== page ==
Following last weekend’s Glastonbury Festival, many baby-boomer security professionals will be back at their desks buoyed by the performance of the Rolling Stones. The ageing rockers’ ability to win over a much younger audience with 70s classics like ‘Can’t Get No Satisfaction’ has in fact provided a lot of satisfaction to their peers that the older generation still have something to offer.
But what price job satisfaction for those CISOs? That’s a lot harder to come by.
Back at the coalface, security is a constant battle against criminals, opportunists, state-sponsored hackers, and careless or corrupt insiders. There is no ‘winning’ this cyber security war, just a continual effort to shore up your defences as best you can.
That pessimism is encapsulated in the popular saying that there are two kinds of organisation – those that have been hacked and those that don’t know they have been hacked. And this week, MI5’s head of cyber intelligence has chipped in with the similarly memorable joke: “There are now three certainties in life – there’s death, there’s taxes, and there’s a foreign intelligence service on your system.”
It’s in this knowledge that US security expert Dr Larry Ponemon has put forward his own saying for CISOs: forget job satisfaction, Ponemon advises, instead you should be settling for being “satisficed”.
Ponemon first heard this word – which conveys a compromise between ‘satisfy’ and ‘suffice’ – from his former teacher at Carnegie Mellon University, Professor Herbert Simon, who won the Nobel Prize in 1978.
Simon’s theory was that humans should aim to be “satisficed”, on the basis that it is unrealistic to aim for perfection. Instead, we should recognise our limitations and go for what is simply acceptable and achievable.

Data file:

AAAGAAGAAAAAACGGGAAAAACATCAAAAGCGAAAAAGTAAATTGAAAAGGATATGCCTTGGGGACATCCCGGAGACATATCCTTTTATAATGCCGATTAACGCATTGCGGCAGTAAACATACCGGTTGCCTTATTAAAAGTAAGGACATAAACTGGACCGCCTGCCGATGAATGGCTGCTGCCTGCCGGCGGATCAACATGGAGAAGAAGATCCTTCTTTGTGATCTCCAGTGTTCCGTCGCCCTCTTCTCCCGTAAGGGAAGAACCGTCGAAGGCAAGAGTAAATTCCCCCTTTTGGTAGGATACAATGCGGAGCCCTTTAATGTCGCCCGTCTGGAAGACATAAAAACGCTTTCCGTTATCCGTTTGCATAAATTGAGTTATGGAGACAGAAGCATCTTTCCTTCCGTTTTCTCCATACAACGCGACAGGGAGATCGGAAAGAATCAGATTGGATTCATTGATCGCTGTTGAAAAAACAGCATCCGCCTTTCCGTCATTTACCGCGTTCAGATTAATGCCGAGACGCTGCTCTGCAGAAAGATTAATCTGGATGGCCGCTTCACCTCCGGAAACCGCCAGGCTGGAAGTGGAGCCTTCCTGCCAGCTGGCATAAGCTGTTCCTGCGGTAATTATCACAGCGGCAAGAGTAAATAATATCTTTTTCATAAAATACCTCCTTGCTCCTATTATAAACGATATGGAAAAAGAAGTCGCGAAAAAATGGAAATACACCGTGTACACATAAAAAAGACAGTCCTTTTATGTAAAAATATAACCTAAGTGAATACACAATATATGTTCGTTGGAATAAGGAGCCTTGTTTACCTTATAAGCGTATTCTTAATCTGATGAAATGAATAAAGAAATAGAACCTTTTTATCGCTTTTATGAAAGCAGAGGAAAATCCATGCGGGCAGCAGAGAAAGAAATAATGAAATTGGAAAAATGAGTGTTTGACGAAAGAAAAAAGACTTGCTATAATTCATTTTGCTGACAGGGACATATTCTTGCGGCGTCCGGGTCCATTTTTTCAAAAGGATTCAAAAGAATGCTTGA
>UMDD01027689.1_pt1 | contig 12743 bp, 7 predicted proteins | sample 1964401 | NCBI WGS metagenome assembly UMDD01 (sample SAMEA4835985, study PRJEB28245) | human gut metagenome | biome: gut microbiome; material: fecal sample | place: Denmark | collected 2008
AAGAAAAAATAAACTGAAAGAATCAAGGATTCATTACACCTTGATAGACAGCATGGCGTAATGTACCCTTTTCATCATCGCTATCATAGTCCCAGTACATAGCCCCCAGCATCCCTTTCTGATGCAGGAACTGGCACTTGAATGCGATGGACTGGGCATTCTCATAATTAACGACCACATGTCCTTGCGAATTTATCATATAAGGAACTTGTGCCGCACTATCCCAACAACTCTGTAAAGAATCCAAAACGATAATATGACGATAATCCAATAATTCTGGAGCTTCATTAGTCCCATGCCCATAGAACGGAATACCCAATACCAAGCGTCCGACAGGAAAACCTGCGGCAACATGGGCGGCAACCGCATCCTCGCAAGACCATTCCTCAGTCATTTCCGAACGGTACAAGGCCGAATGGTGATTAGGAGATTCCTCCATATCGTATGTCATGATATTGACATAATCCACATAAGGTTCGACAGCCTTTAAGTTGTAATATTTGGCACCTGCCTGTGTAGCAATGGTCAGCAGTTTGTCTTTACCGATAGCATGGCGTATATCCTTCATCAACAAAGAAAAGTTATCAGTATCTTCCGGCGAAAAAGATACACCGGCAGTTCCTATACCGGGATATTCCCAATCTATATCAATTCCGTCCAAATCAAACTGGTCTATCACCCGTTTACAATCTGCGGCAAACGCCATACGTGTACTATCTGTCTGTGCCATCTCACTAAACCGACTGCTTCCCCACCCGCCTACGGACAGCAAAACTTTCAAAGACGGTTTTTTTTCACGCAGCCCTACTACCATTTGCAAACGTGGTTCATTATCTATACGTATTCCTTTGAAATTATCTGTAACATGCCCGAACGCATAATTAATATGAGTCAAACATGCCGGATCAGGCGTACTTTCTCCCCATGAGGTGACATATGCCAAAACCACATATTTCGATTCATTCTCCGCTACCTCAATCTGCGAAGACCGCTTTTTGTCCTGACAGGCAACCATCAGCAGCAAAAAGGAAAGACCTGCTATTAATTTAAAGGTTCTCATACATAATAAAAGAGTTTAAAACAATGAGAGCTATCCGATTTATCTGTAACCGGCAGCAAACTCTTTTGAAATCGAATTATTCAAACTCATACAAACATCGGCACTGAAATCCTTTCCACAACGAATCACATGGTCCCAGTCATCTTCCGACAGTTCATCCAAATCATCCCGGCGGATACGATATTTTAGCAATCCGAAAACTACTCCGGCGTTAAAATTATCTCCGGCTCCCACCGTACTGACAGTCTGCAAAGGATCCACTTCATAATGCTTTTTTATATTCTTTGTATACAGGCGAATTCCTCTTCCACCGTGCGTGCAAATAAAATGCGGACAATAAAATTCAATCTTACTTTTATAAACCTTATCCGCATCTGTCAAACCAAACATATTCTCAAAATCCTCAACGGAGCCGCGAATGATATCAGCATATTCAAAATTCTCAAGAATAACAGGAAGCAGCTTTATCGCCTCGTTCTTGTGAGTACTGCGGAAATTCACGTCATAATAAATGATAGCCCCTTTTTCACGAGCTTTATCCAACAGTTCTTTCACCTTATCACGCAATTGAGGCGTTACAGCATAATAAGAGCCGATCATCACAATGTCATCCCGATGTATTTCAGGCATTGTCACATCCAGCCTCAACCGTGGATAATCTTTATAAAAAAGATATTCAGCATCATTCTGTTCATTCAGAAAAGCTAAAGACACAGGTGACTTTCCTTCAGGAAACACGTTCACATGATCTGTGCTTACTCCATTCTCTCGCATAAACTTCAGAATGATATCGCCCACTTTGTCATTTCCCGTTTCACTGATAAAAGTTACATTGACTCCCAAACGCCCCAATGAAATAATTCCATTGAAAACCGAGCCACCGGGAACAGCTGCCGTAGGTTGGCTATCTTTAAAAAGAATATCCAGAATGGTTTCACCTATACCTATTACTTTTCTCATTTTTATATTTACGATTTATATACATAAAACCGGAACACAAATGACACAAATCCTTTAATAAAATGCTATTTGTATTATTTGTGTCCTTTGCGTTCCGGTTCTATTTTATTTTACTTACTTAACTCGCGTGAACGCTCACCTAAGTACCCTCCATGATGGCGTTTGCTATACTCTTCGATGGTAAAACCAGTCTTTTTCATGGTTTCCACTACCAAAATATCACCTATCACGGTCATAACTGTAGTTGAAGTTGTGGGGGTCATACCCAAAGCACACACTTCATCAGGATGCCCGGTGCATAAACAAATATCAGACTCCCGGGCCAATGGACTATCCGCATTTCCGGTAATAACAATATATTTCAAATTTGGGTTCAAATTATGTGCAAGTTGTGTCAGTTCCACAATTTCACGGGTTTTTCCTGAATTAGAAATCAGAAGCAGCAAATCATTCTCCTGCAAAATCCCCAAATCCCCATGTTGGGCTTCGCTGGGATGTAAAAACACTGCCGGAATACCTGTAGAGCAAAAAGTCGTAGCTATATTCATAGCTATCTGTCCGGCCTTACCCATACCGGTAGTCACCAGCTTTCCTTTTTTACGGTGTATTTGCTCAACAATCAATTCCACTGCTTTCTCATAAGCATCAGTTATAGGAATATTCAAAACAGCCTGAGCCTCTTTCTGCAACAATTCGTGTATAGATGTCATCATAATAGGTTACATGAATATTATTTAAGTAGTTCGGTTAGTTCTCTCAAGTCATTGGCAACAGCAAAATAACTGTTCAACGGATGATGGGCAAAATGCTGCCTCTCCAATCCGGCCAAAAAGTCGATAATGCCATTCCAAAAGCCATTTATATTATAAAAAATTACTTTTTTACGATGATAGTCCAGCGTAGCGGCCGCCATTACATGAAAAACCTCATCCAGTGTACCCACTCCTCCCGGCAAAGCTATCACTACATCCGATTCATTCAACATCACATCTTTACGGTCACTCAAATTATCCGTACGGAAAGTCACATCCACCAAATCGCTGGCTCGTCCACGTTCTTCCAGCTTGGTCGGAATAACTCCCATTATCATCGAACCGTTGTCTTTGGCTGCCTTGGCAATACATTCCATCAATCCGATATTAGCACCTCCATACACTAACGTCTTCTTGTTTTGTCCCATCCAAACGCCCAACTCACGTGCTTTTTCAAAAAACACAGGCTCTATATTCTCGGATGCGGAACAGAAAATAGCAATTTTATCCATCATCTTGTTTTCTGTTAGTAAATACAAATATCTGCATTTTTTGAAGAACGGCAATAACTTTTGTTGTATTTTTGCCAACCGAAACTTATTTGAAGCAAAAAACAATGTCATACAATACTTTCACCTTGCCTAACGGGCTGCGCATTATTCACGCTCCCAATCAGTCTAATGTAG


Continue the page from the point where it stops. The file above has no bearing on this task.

Larry Ponemon applies this philosophy directly to the IT security profession. The “satisficing” approach accepts that you will be breached; and it accepts that even if you try to get the very best firewall, the best anti-virus product, you still won’t be 100% successful.
Because, for one thing, if you buy ‘best-of-breed’ products from dozens of different vendors, what chance have you got of ensuring all these individual systems can be integrated and interoperate? And on a personal level, if you try to keep pace with every new development, every new product launch, you could drive yourself mad.
Ponemon believes more IT security professionals are coming round to this way of thinking. “Complexity has become a very big problem,” he says. “We have noticed there is a trend away from ‘best-in-breed’ technology. Organisations have continued to ratchet up the complexity to the point where even if these solutions are really good individually, as a coherent unified system it really wasn’t working very well – there were just too many gaps.”
“We’ve noticed a trend to ‘satisficing’ behaviour – you are not trying to optimise because it would take too long. So instead you ‘satisfice’ – you choose what is OK. We’re seeing companies starting to move from many vendors to a few vendors, picking a vendor that could provide a platform, different solutions but it’s all under one umbrella. The key is that by doing that, it becomes a little less complex and can be more effective, even if these tools are not perfect.”
All of this is a curious repeat of the great “all-in-one versus best-of-breed” debate that defined the ERP market back when the Rolling Stones were merely middle aged. And if Ponemon is right, in security it will be the all-in-one solutions that win out.
This idea is credible enough that organisations might want to re-consider their security strategy in the light of whether it is better to be protected by simpler integrated systems, rather than the best of everything. And as a result, you will be “satisficed”.
OK, the word is a bit ugly and is never going to be catchy enough to make a Rolling Stones hit. But taking this approach does mean that as a security professional, you might just avoid your 19th Nervous Breakdown by accepting You Can’t Always Get What You Want.